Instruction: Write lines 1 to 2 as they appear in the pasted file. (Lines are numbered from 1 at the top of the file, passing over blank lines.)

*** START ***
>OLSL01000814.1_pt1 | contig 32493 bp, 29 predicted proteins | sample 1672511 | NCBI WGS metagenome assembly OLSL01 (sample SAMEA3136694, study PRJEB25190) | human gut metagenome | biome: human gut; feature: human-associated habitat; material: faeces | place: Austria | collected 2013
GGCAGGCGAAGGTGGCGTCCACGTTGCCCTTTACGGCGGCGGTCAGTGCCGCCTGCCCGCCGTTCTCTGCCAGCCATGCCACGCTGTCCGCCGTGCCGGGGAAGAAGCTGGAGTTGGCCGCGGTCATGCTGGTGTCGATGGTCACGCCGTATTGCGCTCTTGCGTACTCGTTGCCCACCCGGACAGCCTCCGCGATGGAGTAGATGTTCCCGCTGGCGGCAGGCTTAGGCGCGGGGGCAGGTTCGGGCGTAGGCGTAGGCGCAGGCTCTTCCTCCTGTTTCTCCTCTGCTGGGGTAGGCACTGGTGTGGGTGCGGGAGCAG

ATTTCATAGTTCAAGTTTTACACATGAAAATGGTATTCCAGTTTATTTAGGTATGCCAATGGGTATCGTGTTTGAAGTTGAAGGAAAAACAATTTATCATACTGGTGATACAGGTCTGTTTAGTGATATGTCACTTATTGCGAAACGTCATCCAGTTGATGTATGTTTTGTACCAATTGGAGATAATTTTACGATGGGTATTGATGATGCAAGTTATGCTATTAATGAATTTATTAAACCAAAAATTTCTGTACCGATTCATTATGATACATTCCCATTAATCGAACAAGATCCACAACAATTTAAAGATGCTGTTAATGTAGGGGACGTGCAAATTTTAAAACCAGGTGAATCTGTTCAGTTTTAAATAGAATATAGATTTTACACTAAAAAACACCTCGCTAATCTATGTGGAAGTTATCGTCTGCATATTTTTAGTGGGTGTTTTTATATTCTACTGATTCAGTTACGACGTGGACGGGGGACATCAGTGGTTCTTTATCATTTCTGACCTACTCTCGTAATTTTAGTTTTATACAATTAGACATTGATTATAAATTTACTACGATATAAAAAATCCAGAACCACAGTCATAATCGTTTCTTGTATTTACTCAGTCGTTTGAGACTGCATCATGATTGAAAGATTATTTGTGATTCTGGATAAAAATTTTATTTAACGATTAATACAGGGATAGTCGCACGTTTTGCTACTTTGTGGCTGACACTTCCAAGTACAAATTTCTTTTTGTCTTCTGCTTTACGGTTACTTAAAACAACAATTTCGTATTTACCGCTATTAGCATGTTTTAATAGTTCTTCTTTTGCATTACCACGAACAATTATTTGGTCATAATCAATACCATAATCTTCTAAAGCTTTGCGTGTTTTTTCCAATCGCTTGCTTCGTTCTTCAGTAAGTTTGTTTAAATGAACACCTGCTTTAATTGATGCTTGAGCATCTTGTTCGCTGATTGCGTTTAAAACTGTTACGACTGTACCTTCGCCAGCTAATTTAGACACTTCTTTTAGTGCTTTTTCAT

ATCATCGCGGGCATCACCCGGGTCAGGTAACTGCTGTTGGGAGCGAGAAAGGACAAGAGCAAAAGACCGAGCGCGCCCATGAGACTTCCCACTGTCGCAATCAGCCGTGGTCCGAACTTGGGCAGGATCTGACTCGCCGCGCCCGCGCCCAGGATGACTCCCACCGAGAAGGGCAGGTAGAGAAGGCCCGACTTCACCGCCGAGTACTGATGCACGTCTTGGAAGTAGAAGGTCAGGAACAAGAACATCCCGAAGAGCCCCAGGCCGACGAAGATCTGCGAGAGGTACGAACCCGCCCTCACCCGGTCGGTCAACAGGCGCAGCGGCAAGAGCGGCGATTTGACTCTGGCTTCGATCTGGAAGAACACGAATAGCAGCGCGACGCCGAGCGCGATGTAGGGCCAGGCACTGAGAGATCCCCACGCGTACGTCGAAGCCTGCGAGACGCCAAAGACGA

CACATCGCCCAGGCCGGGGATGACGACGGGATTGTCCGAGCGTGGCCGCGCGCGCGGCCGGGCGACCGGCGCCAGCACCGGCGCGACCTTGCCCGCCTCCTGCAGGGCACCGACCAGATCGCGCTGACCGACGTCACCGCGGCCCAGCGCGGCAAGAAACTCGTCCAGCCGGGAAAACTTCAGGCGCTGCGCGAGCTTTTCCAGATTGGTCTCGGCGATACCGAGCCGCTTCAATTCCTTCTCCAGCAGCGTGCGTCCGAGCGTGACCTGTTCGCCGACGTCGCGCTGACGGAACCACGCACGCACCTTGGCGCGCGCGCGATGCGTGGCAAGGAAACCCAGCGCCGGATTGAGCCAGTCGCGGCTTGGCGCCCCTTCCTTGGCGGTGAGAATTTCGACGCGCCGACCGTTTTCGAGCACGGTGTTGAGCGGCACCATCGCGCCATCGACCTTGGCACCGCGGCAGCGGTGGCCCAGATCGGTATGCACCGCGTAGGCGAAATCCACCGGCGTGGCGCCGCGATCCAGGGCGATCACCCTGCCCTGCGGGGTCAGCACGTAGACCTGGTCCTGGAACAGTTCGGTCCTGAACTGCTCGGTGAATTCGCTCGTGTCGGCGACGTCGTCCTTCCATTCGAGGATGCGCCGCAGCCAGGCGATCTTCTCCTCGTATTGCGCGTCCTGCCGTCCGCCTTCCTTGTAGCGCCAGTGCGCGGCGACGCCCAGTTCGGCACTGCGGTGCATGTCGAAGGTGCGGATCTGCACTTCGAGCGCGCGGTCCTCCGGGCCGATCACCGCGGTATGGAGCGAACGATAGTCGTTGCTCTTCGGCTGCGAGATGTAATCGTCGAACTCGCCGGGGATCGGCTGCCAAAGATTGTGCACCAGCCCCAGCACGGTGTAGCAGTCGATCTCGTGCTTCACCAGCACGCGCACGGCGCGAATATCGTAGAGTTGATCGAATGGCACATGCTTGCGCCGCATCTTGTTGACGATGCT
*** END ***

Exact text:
>OLSL01000814.1_pt1 | contig 32493 bp, 29 predicted proteins | sample 1672511 | NCBI WGS metagenome assembly OLSL01 (sample SAMEA3136694, study PRJEB25190) | human gut metagenome | biome: human gut; feature: human-associated habitat; material: faeces | place: Austria | collected 2013
GGCAGGCGAAGGTGGCGTCCACGTTGCCCTTTACGGCGGCGGTCAGTGCCGCCTGCCCGCCGTTCTCTGCCAGCCATGCCACGCTGTCCGCCGTGCCGGGGAAGAAGCTGGAGTTGGCCGCGGTCATGCTGGTGTCGATGGTCACGCCGTATTGCGCTCTTGCGTACTCGTTGCCCACCCGGACAGCCTCCGCGATGGAGTAGATGTTCCCGCTGGCGGCAGGCTTAGGCGCGGGGGCAGGTTCGGGCGTAGGCGTAGGCGCAGGCTCTTCCTCCTGTTTCTCCTCTGCTGGGGTAGGCACTGGTGTGGGTGCGGGAGCAG